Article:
Wick Communications

Lessons learned over long career

In journalism on 28 Jun 2013 at 7:30 am

Carl Sessions Stepp, interviewing some guy with a sweaty upper lip.

Carl Sessions Stepp is one of the giants of our business. He’s been a journalist since 1963 and is currently on the journalism faculty at the University of Maryland. He is also a contributor to the American Journalism Review, and has published a list of 50 things he has learned in 50 years in the news business.

You can find all those lessons right here and I guarantee you will nod along with him. You should stop what you are doing and scroll through his 50 lessons.

He suggests you get out of the office more, resist equivocation and leave time for revision. Heck, “The Tricycle Principal” alone is reason to scan through the list.

One of my favorites is this: “Respect readers – but not too much.” Here’s Stepp:

I have found readers of all stripes to be thoughtful citizens, discerning customers, eager devourers of the stuff Ray Suarez of “PBS NewsHour” has called “the beams and floorboards of our common life.”

Readers also can be … uninformed, prejudiced, unpleasant and unpleasable. Just reading a few “comments” pages demonstrates all that.

One of the trickiest parts of journalism is balancing the need to respect readers with the duty to help enlighten them. We shouldn’t be arrogant about this. Journalists aren’t any smarter than anyone else. But our job is to cater to their natural interest in the world without pandering to the uglier impulses. …

Isn’t that well said, particularly that last sentence? We can’t do anything about the uglier impulses of some readers, but we can and must cater to their natural interest in the world around them. I think that is sage advice for anyone reporting on anything controversial.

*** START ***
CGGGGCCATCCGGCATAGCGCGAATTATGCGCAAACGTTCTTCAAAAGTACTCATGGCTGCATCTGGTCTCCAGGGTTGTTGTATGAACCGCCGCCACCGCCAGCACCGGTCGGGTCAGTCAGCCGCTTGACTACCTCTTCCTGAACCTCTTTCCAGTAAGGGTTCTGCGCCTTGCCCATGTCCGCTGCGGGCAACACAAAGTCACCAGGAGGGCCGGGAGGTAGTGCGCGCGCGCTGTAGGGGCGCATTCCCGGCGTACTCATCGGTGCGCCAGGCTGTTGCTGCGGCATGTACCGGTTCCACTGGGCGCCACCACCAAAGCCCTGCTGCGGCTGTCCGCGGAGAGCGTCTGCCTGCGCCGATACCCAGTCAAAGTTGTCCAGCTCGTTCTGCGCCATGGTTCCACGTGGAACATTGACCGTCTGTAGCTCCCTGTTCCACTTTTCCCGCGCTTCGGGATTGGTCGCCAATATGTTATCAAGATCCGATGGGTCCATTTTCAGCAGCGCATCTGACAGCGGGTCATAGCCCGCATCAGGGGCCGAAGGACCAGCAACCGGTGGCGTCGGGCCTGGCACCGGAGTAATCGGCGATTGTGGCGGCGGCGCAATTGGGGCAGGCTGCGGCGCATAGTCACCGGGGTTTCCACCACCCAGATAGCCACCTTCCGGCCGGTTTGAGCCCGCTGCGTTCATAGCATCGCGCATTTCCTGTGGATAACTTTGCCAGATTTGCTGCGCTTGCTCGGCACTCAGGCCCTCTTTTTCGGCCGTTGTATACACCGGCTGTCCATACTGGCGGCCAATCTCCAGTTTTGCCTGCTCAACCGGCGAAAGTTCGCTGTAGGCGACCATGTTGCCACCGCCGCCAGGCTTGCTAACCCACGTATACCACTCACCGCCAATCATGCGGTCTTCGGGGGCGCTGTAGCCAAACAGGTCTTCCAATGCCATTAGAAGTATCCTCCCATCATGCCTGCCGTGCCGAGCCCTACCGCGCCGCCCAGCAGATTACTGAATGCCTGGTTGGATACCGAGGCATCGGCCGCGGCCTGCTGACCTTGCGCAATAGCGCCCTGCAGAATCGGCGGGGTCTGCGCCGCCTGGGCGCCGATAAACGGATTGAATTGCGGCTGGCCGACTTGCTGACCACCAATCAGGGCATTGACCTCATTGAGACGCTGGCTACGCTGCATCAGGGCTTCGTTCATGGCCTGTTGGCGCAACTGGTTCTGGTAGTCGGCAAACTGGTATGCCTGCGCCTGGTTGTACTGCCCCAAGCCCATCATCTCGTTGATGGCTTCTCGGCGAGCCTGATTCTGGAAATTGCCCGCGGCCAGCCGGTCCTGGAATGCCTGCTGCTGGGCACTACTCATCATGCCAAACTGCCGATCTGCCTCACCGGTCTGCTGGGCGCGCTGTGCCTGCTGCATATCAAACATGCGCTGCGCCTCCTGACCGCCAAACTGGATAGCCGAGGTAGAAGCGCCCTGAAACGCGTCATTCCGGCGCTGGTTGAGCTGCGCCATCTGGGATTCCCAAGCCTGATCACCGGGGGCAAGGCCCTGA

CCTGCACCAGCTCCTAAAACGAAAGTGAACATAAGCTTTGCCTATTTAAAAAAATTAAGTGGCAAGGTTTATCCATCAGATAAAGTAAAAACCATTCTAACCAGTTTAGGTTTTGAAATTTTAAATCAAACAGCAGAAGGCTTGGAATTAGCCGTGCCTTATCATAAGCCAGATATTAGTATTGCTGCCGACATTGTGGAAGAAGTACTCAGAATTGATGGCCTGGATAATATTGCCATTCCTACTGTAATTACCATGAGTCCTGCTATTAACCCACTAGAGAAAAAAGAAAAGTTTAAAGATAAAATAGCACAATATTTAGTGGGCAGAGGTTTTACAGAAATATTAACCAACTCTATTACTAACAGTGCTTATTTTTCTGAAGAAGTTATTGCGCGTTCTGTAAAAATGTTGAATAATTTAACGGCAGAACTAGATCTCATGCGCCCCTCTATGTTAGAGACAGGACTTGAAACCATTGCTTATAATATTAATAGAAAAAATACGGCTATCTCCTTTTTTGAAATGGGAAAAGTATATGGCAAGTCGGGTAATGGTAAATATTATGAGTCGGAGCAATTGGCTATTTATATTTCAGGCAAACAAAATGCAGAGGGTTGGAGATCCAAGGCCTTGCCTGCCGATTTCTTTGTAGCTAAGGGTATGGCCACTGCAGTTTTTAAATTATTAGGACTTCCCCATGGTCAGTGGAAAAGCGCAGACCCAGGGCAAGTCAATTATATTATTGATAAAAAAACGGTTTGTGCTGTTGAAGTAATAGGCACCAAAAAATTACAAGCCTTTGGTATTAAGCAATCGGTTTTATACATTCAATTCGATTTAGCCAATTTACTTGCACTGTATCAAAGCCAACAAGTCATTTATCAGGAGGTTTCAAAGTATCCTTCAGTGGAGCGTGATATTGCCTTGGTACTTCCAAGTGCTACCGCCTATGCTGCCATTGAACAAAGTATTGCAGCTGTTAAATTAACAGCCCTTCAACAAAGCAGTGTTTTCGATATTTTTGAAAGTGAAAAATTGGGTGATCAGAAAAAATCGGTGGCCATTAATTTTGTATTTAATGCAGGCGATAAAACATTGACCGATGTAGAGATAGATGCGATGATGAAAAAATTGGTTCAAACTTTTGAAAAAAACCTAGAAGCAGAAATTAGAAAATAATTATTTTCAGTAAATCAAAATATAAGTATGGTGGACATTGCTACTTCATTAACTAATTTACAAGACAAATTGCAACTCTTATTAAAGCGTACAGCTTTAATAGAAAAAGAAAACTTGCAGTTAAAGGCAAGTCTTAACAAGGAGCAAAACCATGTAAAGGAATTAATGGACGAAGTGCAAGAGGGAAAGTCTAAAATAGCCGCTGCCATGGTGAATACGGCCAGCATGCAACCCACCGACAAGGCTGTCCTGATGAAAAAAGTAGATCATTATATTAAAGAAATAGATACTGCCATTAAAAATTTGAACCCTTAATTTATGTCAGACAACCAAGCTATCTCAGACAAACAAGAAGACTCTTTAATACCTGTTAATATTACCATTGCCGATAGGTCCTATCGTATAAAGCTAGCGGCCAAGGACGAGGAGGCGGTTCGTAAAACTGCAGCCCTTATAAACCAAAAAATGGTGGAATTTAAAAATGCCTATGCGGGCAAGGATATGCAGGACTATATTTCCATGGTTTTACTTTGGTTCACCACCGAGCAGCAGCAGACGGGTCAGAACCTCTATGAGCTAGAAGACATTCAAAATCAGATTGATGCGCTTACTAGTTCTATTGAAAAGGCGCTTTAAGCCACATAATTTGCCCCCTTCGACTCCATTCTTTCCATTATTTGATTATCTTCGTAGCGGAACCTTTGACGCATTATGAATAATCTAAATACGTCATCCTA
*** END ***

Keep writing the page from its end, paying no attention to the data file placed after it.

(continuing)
Take, for instance, this week’s Supreme Court decision over the Defense of Marriage Act and California’s Proposition 8. Any time you write about same-sex marriage you are going to anger about 70 percent of your audience. Those on either side of the debate will think you are leaning left or right, because their own view of reality is skewed by their own leanings. Our job is to appeal to that native curiosity – about the people who think gay marriage is an abomination before god, about the people who thumb their noses at any religious intervention in the law of the land and about all of us in between.

Forget something as polarizing as same-sex marriage; you probably have land-use issues in your community that folks have elevated into moral crusades. You aren’t going to appease these people with your coverage. Take Stepp’s advice. Appeal to readers’ curiosity and you are doing your job.


  1. Real good first hand stuff. Funny how most of it feels so obvious. I think the two most important items where, get out of the office and shut up and listen when interviewing. These two points are the biggest mistakes reporters make. Thanks the 50 points were worth the read time.

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